More “Beauty” Reflections

(This is just a train of thought, a stream of consciousness….follow along as I wend and weft my way)

When I get dressed up, made up, put on the fancy hair and the 4 inch heels – who do I do it for? Do I do it for my husband? Do I do it for myself? Do I do it for the baalei simcha (hosts) if I’m going to a wedding? Do I do it so that I don’t embarrass myself / my KoD / my children and therefore do not ruin my sons’ shidduch chances?

I would say each of those statements (other than the shidduch chances) plays a part. My husband loves me when I look drop dead gorgeous (just like I love to see him in a suit) and loves me after I have been throwing up all weekend long with the flu and look like I have been dragged through a hedge backwards, twice. I don’t need to look my best for him to continue to love me. He doesn’t love me more when I put in more effort to my appearance. However, if I gave up trying to look good the minute that  wedding ring was firmly on my finger, what would that have said?

I love to dress up occasionally. Not every day. But when I spend the best part of a week in pajamas denim skirts and tees and bandannas (working from home is great), sometimes it is nice to clean up, and make an effort. When the make up goes on, the hair and the heels and the nice clothes – I feel better. I feel more confident. I feel more beautiful. I feel good. I look in the mirror and I am happy with what I see. (Mostly. I am female, after all, and I do tend to see imperfections all over the place).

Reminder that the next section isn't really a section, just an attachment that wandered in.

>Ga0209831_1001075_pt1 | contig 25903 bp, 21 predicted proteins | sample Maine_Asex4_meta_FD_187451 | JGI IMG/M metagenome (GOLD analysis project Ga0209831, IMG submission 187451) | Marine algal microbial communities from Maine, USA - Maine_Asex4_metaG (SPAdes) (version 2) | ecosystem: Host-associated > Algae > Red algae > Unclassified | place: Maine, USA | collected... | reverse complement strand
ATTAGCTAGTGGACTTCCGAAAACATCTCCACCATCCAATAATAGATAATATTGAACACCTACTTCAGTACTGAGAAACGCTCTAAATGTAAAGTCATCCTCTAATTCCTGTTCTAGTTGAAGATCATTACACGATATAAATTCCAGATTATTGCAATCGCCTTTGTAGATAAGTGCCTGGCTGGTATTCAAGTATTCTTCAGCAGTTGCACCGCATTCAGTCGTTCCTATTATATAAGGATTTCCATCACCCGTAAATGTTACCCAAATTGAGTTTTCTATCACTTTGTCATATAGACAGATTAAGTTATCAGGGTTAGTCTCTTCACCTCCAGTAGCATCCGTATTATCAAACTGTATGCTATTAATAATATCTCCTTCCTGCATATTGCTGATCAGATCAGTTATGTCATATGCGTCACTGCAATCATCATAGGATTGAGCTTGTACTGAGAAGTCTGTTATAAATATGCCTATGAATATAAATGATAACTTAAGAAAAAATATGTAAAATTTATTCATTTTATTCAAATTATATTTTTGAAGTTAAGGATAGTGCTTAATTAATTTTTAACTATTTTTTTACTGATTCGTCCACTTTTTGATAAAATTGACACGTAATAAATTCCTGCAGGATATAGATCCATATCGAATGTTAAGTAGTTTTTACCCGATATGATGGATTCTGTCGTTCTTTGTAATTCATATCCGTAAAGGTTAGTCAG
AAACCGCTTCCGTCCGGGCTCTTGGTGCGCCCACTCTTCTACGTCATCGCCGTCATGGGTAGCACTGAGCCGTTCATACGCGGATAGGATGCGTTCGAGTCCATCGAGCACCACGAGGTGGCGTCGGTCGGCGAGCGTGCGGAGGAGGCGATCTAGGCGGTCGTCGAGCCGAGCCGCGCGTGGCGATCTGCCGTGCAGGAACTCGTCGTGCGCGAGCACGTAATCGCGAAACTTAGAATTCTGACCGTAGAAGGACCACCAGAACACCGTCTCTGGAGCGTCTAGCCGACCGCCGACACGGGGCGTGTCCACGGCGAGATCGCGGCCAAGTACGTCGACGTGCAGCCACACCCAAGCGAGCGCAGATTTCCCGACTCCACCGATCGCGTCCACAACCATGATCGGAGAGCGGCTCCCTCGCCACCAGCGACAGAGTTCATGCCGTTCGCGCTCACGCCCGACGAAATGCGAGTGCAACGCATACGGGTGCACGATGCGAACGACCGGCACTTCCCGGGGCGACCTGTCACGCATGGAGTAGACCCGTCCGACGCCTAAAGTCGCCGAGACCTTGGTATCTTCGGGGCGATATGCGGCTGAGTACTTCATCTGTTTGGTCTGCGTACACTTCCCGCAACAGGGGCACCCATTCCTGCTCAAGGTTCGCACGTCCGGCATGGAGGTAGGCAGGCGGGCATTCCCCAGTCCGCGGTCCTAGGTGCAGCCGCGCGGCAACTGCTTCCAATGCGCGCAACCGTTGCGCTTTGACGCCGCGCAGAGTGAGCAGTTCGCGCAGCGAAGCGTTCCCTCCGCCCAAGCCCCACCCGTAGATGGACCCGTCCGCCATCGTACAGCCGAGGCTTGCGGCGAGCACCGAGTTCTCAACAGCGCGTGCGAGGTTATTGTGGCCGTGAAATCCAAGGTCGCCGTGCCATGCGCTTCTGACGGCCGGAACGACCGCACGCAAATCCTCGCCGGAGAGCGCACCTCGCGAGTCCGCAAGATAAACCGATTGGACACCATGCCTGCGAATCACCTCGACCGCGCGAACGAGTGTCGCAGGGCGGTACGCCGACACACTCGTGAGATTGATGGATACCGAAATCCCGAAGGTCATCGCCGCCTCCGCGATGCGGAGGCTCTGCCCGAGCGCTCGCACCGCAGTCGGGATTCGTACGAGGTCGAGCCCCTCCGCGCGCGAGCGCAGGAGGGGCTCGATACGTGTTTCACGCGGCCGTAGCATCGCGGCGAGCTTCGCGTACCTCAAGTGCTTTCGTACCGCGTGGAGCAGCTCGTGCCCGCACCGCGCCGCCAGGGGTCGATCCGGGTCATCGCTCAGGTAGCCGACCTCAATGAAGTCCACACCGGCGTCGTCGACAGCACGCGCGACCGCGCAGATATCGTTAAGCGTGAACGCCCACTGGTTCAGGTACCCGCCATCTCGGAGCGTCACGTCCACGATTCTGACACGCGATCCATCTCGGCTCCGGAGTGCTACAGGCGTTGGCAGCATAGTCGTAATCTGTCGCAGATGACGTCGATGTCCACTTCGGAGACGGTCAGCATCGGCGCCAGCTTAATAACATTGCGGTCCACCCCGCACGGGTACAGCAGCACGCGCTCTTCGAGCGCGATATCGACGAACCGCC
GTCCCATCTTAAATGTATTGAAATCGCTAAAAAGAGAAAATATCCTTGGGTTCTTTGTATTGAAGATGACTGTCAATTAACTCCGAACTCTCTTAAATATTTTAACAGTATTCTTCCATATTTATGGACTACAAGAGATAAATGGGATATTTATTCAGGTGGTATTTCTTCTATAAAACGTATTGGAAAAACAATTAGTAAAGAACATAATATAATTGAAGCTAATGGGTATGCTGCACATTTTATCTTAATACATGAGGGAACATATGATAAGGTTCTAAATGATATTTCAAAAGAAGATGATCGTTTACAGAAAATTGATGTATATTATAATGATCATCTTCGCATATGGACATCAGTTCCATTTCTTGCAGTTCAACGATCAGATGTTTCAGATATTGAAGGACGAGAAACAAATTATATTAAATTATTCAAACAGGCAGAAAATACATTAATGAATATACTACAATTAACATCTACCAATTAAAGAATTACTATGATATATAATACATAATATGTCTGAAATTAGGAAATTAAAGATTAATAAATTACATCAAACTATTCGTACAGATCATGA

I have a quirky sense of style. Most of you don’t know that. I have toned it down a lot, for various reasons. One of them was that I moved to a new place and I wanted to fit in. Ugh, just writing that makes me feel like I sold out. But it is all part of the puzzle. We all want to fit in, yet we all want to be unique.

G-d gave me this body, this face, this life. I am blessed – after four kids I still have a trim figure. Yes, a plastic surgeon could lift things and put them back to where they used to be, do some botox, a nip and a tuck here and there but this is who I am.

Make-up enhances that which we have been given. Nothing wrong with getting eyebrows shaped, hair straightened, teeth bleached, and learning how to apply make up properly. We all need the boost that we get from knowing that we are looking our best. Not society’s judgement of best, but OUR best.

Advocating for plastic surgery to fix that which G-d gave us – how dare we second guess Him? How dare we tell Him that our daughter would look better with a smaller nose, with her ears pinned back, with smaller / bigger breasts? G-d created us ALL in His image – when did He go for plastic surgery? Where in the Torah does it permit elective surgery?